I have long been a fan of Louisa May Alcott’s classic ‘Little Women’. Pulling out the VCR and my old VHS of the original movie is an annual tradition at Christmas. I absolutely love the story of the March sisters! Click HERE to view trailer.
So when Graf-Martins Communications offered me a pre-screening link so I could write a review I jumped at the chance. I kept my fingers crossed and hit play, hoping that the new version would honor the original storylines and the characters. No disappointment here!
Actually, lots of disappointment, ridiculous frustration and fuming ensued, due to our pathetic internet set to ‘super lag’ that night! We ended up using ALL of my husband’s data and mine streaming it through our phones…it took 4 hours and 2 of my links to watch!!!!
BUT I LOVED IT ANYWAY!!!
My biggest fear was that they would change Meg, Jo, Beth, and Amy into something other than who they were in Ms. Alcott’s writing. They didn’t do that, the girls are themselves (insert huge sigh of relief). There were a few items that didn’t quite jive for me and so I’ll outline a few of those, but honestly, they’re pretty minor overall and don’t detract too much from the original story.
What I didn’t like so much:
- Teddy – they named him Laurie Lawrence instead of his actual name, Theodore Lawrence, aka Teddy, aka Laurie. I felt that this change of name didn’t do Teddy justice and made him appear just a bit ridiculous, who would name their kid Laurie Lawrence?
- Marmee – in the original Marmee is a very strong character and in this version, she wasn’t quite as outspoken and directive with her girls. I love Marmee’s fire and conviction, I missed that in the modern version, she appeared far softer. (Anyone know where the term ‘Marmee’ comes from?)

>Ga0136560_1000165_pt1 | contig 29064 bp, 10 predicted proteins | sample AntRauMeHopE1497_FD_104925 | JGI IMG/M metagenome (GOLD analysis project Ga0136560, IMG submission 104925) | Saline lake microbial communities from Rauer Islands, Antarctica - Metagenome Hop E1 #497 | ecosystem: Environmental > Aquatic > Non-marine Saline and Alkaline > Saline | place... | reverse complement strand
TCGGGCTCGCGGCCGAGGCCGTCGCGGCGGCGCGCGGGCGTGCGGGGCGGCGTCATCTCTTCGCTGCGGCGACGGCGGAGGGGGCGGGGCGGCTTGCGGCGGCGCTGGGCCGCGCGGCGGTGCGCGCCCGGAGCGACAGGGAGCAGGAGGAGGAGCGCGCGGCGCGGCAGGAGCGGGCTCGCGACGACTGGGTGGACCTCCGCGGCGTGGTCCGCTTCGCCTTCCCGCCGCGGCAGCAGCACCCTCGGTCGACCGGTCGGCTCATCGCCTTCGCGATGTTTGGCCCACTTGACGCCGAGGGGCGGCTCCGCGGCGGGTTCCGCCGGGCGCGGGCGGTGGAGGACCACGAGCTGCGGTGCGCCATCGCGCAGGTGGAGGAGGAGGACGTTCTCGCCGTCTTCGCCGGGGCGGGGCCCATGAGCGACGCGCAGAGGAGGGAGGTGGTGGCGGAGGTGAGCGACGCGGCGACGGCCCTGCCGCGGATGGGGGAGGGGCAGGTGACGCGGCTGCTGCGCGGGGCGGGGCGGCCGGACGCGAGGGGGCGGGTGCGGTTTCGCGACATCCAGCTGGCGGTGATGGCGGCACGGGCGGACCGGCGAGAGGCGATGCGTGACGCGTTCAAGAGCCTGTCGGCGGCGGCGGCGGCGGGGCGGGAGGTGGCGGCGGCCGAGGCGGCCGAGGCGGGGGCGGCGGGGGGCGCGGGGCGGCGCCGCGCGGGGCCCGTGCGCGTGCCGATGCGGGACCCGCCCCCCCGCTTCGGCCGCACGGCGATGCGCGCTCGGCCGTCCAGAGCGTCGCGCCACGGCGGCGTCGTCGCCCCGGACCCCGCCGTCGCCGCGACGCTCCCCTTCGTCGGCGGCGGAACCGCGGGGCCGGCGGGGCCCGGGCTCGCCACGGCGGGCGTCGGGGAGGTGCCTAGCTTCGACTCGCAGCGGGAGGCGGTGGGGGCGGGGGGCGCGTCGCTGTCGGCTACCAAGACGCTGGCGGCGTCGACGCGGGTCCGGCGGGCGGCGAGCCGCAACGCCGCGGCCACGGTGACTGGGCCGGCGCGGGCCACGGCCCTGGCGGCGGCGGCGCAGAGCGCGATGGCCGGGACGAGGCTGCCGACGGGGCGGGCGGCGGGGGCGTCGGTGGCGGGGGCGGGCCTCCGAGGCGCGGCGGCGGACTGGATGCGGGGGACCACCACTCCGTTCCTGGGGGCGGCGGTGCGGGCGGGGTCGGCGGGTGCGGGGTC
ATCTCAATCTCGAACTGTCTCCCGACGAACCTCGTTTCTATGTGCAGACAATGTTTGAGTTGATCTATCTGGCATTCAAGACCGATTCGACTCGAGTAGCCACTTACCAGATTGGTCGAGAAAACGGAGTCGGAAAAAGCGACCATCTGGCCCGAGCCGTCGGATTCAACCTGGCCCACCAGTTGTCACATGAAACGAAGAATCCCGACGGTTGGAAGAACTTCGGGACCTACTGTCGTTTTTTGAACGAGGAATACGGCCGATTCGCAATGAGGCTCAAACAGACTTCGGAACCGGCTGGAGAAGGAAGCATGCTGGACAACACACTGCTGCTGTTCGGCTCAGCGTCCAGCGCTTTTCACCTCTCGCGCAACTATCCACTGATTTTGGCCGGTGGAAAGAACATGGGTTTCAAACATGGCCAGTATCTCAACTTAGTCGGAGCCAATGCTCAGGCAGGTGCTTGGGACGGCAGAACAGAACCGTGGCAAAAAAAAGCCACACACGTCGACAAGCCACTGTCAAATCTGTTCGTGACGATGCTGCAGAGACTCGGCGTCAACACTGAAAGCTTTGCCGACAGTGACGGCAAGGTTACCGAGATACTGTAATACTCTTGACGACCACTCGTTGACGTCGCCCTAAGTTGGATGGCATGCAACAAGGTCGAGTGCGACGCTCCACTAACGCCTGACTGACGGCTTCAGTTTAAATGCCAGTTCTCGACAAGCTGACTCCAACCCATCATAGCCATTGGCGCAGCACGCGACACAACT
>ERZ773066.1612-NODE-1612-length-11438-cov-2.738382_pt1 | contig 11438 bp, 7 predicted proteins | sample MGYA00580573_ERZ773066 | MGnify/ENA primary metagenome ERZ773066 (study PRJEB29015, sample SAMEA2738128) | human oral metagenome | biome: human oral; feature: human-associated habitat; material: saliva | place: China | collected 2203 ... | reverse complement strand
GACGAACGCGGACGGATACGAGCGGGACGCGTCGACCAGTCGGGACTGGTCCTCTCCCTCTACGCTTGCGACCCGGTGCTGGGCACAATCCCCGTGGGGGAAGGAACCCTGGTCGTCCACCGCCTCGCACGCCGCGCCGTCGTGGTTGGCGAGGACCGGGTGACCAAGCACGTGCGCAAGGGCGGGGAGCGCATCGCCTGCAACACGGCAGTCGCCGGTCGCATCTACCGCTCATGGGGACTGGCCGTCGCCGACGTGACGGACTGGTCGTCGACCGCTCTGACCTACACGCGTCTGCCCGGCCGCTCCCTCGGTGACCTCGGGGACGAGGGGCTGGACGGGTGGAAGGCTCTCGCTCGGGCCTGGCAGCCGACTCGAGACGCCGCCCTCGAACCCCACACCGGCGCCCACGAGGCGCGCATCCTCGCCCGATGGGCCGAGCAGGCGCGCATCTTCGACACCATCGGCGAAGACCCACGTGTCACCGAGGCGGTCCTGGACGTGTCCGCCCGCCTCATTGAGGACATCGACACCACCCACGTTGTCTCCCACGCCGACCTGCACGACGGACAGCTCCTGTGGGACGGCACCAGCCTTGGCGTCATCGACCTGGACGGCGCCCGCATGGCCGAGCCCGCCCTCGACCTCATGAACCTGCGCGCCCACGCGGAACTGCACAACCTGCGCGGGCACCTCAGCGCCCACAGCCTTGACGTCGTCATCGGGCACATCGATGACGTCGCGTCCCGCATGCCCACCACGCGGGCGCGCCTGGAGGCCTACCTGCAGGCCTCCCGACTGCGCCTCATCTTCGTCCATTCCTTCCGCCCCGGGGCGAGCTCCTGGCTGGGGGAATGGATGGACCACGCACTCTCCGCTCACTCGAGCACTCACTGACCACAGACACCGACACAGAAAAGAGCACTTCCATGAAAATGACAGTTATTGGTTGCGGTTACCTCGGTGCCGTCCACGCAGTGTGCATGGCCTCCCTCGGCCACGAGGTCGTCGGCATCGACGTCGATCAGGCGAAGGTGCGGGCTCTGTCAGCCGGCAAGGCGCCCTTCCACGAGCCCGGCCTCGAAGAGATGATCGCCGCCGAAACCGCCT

- Jo and Amy – I felt that this relationship needed more meat. They left outMarmee’s fiery diatribe on ‘modern schooling’ that forced the two of them into a teacher/learner situation. I believe that omission contributed to the vagueness. The viewer had to wonder what created so much friction between Jo and Amy. Only one brief reference to ‘spending all day with her’ gave a clue. Jo appeared extremely jealous of the relationship between Laurie and Amy in this version, not the case in the original, surprised, shocked even, but not jealous.
- Jo is overly feminist in her views, particularly toward Meg and her impending marriage, more than necessary, it just didn’t seem to fit very well into the overall story.
- The extra party – I’m not sure why that was necessary.
- It was missing the development of Amy and Laurie’s romance in Europe and Laurie’s ‘coming of age’ so to speak.
Things I loved:
- Revisiting the story in the modern setting! It would have been difficult to do but I think they managed it quite successfully.
- The March sister’s casting created very believable characters!
- I wondered how they would handle Beth’s illness contracted from the ‘Hummel baby’. Cancer really worked well into the storyline and gave Jo a good reason to cut off her hair!
- Dad played a more prominent role in this new version.
- The love of four sisters for one another transcending all their obstacles and varying personalities shone through beautifully.
If you haven’t seen it yet, please do it! Thanks, Graf-Martin Communications for allowing me the link to see one of my all-time faves in a new setting.